It was a novel idea 30 years ago: Give people more than a bed for the night, give them a chance for a brighter future. In 1988 in DC, most shelters were only emergency shelters, meaning at 7 p.m., people could get dinner and a place to sleep, but by 7 a.m. the next morning, everyone had to be out, dragging all their belongings with them. There were some daytime drop in centers here and there, “but if you were trying to get your life together and find a job, it wasn’t exactly an easy thing,” said Mary Popit, who was the Executive Director of NEW from 1996-2005.
A group of women, including Mary Ann Luby, working in the emergency shelters for women saw this problem first-hand and decided to do something about it. They asked city officials if they could start a transitional housing program, giving women a place to live for three months, allowing them more time to get their lives in order.
The city gave them 611 N Street and some money and the story goes that on July 4, 1988, these women were making up four beds. The next day, four women came through NEW’s doors with a desire to get their lives back on track. Each one got a case manager, an education consultant, an employment professional and a housing professional.
New Endeavors by Women was born.
Times were financially precarious in DC at that time, however, and the funding for NEW soon dried up. But these audacious founding women were undaunted. They started writing to Congress telling their NEW story and asking for help. That’s where Mary Popit comes in. She was working in Congressman Pete Stark’s office when she received a letter that tugged on her heartstrings. She alerted others in her office and “we started looking for ways we could help,” Mary said.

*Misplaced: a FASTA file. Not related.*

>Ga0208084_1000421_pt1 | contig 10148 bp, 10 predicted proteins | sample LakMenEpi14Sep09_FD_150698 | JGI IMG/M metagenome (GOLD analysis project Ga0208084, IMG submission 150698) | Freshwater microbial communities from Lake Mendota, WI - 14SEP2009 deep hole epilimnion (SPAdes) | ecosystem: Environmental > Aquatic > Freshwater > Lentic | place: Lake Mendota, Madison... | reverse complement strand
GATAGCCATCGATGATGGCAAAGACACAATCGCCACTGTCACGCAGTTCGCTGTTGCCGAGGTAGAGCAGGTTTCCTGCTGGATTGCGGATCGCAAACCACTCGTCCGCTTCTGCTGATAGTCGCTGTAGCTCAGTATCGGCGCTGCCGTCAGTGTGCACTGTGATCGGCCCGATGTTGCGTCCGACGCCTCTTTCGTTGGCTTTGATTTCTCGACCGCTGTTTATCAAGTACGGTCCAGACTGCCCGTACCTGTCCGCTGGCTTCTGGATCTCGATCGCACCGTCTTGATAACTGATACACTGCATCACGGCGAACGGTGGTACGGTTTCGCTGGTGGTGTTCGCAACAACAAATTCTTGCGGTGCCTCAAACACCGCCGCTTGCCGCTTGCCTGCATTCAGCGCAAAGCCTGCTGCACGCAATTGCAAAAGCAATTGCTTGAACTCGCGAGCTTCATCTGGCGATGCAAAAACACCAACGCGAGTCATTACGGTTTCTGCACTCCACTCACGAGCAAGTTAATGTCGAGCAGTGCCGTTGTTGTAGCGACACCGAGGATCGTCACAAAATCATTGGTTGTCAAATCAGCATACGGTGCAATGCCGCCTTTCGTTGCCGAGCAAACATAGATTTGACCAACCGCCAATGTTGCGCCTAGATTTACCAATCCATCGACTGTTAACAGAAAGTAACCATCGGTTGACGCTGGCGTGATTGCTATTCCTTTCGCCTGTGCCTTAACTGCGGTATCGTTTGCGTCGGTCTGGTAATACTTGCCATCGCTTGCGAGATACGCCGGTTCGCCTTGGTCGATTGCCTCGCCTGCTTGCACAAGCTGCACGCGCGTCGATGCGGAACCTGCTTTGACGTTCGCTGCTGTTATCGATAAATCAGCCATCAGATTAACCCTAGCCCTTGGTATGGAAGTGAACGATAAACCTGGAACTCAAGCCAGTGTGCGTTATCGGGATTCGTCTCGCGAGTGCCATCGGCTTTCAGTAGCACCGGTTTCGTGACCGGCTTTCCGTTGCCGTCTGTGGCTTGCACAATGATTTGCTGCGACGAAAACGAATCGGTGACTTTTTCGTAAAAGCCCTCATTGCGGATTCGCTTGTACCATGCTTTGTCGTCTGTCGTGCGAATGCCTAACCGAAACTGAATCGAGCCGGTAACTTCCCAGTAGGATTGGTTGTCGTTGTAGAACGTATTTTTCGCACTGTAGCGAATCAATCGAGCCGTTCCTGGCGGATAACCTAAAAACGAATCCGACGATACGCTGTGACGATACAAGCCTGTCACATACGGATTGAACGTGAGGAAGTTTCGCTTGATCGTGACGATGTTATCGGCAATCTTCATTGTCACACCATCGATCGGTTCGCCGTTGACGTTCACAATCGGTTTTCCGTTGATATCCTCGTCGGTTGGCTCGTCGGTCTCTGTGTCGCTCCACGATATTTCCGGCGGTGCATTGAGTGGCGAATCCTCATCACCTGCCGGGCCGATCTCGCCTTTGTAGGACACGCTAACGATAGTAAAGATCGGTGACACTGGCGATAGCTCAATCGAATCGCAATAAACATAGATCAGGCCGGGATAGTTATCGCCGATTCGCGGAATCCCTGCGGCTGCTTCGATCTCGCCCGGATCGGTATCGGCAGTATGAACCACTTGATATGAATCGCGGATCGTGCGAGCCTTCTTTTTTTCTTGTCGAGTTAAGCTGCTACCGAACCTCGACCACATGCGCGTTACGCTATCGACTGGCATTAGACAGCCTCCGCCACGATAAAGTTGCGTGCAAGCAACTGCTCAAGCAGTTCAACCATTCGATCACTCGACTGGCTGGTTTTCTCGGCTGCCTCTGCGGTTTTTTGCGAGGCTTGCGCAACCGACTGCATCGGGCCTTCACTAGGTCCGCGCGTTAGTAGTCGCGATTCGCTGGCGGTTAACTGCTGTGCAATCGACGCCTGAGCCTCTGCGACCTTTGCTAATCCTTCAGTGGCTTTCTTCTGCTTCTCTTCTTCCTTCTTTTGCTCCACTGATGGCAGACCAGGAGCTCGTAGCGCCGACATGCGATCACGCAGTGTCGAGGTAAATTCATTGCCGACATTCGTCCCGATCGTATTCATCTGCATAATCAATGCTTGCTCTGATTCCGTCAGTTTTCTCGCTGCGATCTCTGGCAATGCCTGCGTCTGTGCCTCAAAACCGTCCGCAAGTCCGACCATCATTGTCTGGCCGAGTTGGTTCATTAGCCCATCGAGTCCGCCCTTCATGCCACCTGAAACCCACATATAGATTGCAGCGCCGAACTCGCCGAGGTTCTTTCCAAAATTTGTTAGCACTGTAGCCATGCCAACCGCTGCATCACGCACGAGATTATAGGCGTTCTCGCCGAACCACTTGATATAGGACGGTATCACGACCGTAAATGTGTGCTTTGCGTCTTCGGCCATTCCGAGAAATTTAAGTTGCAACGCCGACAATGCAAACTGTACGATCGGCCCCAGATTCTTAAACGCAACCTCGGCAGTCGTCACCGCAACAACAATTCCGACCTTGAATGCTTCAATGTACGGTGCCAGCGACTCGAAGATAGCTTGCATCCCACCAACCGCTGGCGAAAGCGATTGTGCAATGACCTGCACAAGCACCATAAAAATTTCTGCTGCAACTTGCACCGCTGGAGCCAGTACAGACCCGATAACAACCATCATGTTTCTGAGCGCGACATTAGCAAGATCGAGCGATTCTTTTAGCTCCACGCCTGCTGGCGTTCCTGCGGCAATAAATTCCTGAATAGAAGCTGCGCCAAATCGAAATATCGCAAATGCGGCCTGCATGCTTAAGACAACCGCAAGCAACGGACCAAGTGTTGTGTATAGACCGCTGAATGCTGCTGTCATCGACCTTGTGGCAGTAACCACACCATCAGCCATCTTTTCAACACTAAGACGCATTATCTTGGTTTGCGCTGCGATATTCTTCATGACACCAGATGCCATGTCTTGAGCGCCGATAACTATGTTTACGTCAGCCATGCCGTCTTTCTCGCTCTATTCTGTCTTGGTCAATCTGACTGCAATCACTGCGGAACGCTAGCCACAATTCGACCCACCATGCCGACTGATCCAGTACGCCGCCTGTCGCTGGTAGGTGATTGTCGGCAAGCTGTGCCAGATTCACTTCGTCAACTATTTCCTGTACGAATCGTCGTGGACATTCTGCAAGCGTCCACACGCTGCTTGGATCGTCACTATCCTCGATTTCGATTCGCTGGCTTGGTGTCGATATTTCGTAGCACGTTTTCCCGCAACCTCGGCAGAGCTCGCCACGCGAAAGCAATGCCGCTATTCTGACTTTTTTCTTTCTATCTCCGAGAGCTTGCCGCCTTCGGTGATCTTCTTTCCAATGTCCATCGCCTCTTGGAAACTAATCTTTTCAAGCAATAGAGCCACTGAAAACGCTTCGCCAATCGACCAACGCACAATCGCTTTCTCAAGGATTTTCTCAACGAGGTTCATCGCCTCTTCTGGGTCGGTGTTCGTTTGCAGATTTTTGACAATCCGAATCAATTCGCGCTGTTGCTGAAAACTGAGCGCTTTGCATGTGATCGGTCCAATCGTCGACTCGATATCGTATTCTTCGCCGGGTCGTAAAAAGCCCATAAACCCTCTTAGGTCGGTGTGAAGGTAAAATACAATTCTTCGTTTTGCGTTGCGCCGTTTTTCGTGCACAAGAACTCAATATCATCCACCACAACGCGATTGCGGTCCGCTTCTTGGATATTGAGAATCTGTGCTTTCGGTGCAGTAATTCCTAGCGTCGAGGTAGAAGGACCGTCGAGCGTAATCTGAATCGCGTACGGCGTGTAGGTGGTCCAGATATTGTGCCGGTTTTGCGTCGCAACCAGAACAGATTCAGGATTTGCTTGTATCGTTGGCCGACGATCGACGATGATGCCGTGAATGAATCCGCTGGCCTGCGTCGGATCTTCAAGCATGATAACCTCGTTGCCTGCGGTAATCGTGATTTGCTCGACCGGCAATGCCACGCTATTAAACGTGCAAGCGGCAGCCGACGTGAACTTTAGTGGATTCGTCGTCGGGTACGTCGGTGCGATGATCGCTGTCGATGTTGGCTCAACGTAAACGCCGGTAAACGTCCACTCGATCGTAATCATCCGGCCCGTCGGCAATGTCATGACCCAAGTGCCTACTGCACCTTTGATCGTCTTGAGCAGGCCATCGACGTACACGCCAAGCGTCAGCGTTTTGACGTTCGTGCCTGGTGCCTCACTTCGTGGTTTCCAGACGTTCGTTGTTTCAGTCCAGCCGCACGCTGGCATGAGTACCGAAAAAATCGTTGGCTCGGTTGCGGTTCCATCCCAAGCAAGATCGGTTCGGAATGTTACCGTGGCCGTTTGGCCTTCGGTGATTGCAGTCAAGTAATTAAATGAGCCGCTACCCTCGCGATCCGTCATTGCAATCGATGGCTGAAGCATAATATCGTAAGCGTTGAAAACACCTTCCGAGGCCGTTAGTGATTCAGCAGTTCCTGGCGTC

NEW struggled, waiting on checks from DC, applying for grants, raising their own funds, anything to continue to help women gain confidence and stability in their lives. The city even told them to phase the program out but it was wintertime and the women thought, “This is silly. People are homeless. And we have this building.”
Mary Popit started fundraising and writing grants. “My efforts were on helping NEW,” she said. Debbie Curtis, Ann McCormick and Anne Raffaelli, who would become instrumental volunteers and board members, also helped out in the beginning.
The story of NEW is about guts, survival and perseverance, not unlike the story of each woman who walks through our door. NEW survived and 30 years later, NEW has helped more than 3,000 women achieve stability, confidence and a place to call home. With five locations and seven programs, specific to the needs of the women, NEW serves about 200 women and children a year. From that initial seed of an idea 30 years ago has blossomed an organization dedicated to helping women take control of their lives, and achieve the type of stability that everyone deserves.